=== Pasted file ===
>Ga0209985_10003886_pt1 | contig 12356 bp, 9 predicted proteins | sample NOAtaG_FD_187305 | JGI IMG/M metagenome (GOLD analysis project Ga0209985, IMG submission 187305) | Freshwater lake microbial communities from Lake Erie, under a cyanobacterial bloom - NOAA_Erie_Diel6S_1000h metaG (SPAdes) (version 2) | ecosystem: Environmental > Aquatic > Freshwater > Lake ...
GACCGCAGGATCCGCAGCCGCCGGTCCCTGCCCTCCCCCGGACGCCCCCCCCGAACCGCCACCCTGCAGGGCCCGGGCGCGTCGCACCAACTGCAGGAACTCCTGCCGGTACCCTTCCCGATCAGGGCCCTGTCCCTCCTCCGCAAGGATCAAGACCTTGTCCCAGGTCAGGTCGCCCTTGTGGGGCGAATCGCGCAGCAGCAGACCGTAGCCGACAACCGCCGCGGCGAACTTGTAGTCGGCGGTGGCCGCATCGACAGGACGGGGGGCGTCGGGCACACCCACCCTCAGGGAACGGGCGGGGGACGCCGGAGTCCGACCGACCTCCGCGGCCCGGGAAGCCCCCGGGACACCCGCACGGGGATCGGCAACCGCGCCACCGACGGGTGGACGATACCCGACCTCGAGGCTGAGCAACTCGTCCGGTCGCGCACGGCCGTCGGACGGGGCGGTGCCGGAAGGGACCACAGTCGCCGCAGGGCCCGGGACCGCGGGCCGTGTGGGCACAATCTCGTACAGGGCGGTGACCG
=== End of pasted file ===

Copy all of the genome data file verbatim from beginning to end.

>Ga0209985_10003886_pt1 | contig 12356 bp, 9 predicted proteins | sample NOAtaG_FD_187305 | JGI IMG/M metagenome (GOLD analysis project Ga0209985, IMG submission 187305) | Freshwater lake microbial communities from Lake Erie, under a cyanobacterial bloom - NOAA_Erie_Diel6S_1000h metaG (SPAdes) (version 2) | ecosystem: Environmental > Aquatic > Freshwater > Lake ...
GACCGCAGGATCCGCAGCCGCCGGTCCCTGCCCTCCCCCGGACGCCCCCCCCGAACCGCCACCCTGCAGGGCCCGGGCGCGTCGCACCAACTGCAGGAACTCCTGCCGGTACCCTTCCCGATCAGGGCCCTGTCCCTCCTCCGCAAGGATCAAGACCTTGTCCCAGGTCAGGTCGCCCTTGTGGGGCGAATCGCGCAGCAGCAGACCGTAGCCGACAACCGCCGCGGCGAACTTGTAGTCGGCGGTGGCCGCATCGACAGGACGGGGGGCGTCGGGCACACCCACCCTCAGGGAACGGGCGGGGGACGCCGGAGTCCGACCGACCTCCGCGGCCCGGGAAGCCCCCGGGACACCCGCACGGGGATCGGCAACCGCGCCACCGACGGGTGGACGATACCCGACCTCGAGGCTGAGCAACTCGTCCGGTCGCGCACGGCCGTCGGACGGGGCGGTGCCGGAAGGGACCACAGTCGCCGCAGGGCCCGGGACCGCGGGCCGTGTGGGCACAATCTCGTACAGGGCGGTGACCG